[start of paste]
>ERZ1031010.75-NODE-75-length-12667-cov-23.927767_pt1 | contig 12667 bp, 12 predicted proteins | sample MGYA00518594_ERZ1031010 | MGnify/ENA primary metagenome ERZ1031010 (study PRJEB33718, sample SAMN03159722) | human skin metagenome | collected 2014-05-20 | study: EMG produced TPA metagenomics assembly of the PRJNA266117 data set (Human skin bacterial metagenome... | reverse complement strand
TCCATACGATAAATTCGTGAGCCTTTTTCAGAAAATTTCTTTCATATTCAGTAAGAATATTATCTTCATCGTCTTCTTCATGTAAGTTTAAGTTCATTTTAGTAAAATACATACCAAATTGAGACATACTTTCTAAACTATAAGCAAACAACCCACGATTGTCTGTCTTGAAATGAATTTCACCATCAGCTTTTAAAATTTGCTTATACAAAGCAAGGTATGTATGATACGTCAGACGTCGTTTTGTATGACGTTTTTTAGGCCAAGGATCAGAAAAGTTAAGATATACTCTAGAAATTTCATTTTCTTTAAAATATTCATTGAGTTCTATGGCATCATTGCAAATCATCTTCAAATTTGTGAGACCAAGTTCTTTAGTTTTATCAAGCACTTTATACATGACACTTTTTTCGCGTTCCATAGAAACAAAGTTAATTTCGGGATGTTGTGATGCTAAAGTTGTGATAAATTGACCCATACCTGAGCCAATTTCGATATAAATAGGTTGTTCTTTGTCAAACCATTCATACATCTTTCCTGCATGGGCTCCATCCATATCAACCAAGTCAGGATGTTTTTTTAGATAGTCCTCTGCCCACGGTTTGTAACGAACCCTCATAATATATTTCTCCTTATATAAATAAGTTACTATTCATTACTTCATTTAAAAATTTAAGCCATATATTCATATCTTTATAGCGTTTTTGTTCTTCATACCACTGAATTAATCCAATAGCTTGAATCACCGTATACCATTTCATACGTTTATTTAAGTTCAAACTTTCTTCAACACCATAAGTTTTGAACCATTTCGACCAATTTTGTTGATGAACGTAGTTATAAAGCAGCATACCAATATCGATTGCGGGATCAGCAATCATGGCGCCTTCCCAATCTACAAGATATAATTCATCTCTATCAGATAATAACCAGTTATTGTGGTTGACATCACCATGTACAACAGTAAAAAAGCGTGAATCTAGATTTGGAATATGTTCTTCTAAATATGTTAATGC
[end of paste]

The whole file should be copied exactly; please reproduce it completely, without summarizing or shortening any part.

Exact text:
>ERZ1031010.75-NODE-75-length-12667-cov-23.927767_pt1 | contig 12667 bp, 12 predicted proteins | sample MGYA00518594_ERZ1031010 | MGnify/ENA primary metagenome ERZ1031010 (study PRJEB33718, sample SAMN03159722) | human skin metagenome | collected 2014-05-20 | study: EMG produced TPA metagenomics assembly of the PRJNA266117 data set (Human skin bacterial metagenome... | reverse complement strand
TCCATACGATAAATTCGTGAGCCTTTTTCAGAAAATTTCTTTCATATTCAGTAAGAATATTATCTTCATCGTCTTCTTCATGTAAGTTTAAGTTCATTTTAGTAAAATACATACCAAATTGAGACATACTTTCTAAACTATAAGCAAACAACCCACGATTGTCTGTCTTGAAATGAATTTCACCATCAGCTTTTAAAATTTGCTTATACAAAGCAAGGTATGTATGATACGTCAGACGTCGTTTTGTATGACGTTTTTTAGGCCAAGGATCAGAAAAGTTAAGATATACTCTAGAAATTTCATTTTCTTTAAAATATTCATTGAGTTCTATGGCATCATTGCAAATCATCTTCAAATTTGTGAGACCAAGTTCTTTAGTTTTATCAAGCACTTTATACATGACACTTTTTTCGCGTTCCATAGAAACAAAGTTAATTTCGGGATGTTGTGATGCTAAAGTTGTGATAAATTGACCCATACCTGAGCCAATTTCGATATAAATAGGTTGTTCTTTGTCAAACCATTCATACATCTTTCCTGCATGGGCTCCATCCATATCAACCAAGTCAGGATGTTTTTTTAGATAGTCCTCTGCCCACGGTTTGTAACGAACCCTCATAATATATTTCTCCTTATATAAATAAGTTACTATTCATTACTTCATTTAAAAATTTAAGCCATATATTCATATCTTTATAGCGTTTTTGTTCTTCATACCACTGAATTAATCCAATAGCTTGAATCACCGTATACCATTTCATACGTTTATTTAAGTTCAAACTTTCTTCAACACCATAAGTTTTGAACCATTTCGACCAATTTTGTTGATGAACGTAGTTATAAAGCAGCATACCAATATCGATTGCGGGATCAGCAATCATGGCGCCTTCCCAATCTACAAGATATAATTCATCTCTATCAGATAATAACCAGTTATTGTGGTTGACATCACCATGTACAACAGTAAAAAAGCGTGAATCTAGATTTGGAATATGTTCTTCTAAATATGTTAATGC